“I understand, Your Honor.” Mr. Ark nodded his head.

The judge turned from Mr. Ark and addressed Craig. “Craig, Mr. Ark is not going to hurt you, or punish you. I have known him since he was knee-high to a jack-rabbit, and he may be a little excitable, but he is an honorable man. His father and I were old fishing buddies. Now, he is offering you a good home. And I’m going to give you an opportunity to make amends for your poor behavior.”

Craig didn’t know if he was supposed to respond to the judge, so he waited to be prompted. He wondered what the judge meant by “amends.” Am I supposed to mend the tree?

Judge Borosky’s face took on a serious expression. “Craig, you have done a deplorable thing. I want you to consider what you have done. And I want you to be helpful to Mr. and Mrs. Ark. There’s nothing like hard work to straighten out confused thinking.”

So Craig was delivered from living with strangers, or worse, going to prison. But why should he let the judge see his relief? “Yes, sir,” he said, looking down at his hands. I’ll go for now; I’m so tired, I need a place to crash.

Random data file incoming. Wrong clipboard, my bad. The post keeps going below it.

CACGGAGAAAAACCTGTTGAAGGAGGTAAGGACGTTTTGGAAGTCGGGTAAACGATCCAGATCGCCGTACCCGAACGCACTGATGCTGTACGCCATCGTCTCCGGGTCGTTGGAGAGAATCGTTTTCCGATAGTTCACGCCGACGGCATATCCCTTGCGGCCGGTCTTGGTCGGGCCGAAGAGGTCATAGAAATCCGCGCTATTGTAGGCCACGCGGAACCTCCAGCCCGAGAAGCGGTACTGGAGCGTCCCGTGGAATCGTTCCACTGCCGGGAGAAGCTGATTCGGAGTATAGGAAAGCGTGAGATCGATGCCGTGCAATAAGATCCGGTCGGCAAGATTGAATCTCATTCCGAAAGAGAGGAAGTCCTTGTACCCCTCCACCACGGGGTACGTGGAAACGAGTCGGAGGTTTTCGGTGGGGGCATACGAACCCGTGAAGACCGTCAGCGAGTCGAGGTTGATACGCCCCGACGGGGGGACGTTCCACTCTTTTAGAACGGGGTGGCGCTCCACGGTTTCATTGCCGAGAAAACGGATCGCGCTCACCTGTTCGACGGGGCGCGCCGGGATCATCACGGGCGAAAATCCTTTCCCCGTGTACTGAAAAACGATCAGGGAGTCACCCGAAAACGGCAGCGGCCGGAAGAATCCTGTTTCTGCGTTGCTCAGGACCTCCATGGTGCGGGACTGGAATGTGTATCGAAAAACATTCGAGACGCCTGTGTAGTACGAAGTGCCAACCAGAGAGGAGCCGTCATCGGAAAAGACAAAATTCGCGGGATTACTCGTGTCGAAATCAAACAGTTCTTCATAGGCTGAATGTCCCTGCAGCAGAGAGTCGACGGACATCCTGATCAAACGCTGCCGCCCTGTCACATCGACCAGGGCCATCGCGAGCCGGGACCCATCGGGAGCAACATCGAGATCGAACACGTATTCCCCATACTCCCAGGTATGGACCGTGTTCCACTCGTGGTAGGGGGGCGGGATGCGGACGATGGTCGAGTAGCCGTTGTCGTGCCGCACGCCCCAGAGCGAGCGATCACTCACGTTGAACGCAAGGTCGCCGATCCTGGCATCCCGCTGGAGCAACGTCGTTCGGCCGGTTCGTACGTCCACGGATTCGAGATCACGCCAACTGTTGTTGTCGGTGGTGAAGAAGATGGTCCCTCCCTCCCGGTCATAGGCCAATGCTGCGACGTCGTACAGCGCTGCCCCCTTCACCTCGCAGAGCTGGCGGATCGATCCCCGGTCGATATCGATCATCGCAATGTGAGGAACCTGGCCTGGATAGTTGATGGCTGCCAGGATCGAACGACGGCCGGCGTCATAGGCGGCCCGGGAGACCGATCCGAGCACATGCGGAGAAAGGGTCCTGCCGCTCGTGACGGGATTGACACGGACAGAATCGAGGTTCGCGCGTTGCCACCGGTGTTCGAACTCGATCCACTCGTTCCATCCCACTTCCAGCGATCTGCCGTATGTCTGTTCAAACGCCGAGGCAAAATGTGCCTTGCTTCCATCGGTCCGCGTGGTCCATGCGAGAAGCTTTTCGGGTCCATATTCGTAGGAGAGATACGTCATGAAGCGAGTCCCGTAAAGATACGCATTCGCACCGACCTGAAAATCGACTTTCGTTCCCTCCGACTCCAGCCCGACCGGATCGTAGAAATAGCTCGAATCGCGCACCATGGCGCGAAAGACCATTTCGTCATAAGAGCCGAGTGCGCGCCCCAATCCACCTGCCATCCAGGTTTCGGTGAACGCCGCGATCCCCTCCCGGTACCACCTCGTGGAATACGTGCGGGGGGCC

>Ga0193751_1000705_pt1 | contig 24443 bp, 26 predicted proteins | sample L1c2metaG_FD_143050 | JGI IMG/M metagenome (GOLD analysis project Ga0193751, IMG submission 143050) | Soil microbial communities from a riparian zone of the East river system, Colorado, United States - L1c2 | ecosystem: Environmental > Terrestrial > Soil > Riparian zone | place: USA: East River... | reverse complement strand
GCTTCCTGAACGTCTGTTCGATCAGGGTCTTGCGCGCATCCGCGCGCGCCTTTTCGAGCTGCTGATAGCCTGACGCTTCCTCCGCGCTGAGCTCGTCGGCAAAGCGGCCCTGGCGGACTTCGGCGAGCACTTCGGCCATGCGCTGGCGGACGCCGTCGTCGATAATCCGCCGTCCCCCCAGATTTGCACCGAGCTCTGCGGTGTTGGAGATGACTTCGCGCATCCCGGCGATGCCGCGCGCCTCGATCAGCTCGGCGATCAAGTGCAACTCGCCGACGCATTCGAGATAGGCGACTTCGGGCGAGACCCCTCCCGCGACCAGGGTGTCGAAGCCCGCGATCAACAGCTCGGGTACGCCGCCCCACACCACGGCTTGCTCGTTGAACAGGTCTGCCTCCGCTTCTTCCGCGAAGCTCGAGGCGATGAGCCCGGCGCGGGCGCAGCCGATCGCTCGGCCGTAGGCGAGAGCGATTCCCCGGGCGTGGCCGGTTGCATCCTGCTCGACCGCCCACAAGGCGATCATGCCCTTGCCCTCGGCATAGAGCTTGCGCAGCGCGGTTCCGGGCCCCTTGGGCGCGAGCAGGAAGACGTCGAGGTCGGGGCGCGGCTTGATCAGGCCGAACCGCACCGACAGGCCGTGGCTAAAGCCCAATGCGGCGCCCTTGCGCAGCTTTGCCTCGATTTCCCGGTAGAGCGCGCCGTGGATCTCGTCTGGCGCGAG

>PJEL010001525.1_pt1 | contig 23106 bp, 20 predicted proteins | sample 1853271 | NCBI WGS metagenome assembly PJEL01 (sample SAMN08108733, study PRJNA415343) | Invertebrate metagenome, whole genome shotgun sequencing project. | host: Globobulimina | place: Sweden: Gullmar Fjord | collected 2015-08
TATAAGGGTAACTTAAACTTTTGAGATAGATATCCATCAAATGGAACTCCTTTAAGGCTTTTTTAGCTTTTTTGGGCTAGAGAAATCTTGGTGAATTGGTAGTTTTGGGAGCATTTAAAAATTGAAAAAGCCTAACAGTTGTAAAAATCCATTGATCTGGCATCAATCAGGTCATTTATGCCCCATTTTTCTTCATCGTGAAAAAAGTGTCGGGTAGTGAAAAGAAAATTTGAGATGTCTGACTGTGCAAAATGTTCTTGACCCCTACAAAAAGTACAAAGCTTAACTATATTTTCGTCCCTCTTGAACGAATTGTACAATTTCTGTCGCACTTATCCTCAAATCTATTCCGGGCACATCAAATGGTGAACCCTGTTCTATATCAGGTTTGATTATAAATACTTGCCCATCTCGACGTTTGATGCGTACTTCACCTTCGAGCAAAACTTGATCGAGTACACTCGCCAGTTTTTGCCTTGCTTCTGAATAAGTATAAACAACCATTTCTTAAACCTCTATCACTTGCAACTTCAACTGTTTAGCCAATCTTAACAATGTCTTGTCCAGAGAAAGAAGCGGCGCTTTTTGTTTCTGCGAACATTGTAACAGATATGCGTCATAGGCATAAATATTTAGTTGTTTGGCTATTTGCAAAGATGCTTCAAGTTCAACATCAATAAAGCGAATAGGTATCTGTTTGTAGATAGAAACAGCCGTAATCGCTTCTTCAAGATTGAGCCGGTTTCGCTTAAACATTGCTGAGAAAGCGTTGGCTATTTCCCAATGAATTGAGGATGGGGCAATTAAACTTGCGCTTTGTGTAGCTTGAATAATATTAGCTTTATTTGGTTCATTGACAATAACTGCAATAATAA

The judge addressed the social worker. “Mrs. Dayton, do you have anything to add to this settlement?”

“No, Your Honor,” she said, smiling. “It sounds like a plan to me. I’ll take care of the red tape, uh, that is, the paperwork.”

For once, Craig thought, she sounded sincerely pleased.

“Therefore, Craig,” Judge Borowsky said, “I hereby sentence you to live in a comfortable, loving home and be the caretaker of the Venerable Old Oak.”

The rest of the hearing passed quickly and in a haze for Craig. All of the adults seemed happy with his new arrangement. Mrs. Dayton said she would keep the court apprised of Craig’s progress. Deputy Boyle said the sheriff’s office would continue the search for Mr. Reeves; he didn’t think it would take long to find him. Immediate business being taken care of, the judge dismissed the group and Mrs. Dayton turned Craig over to Mr. Ark.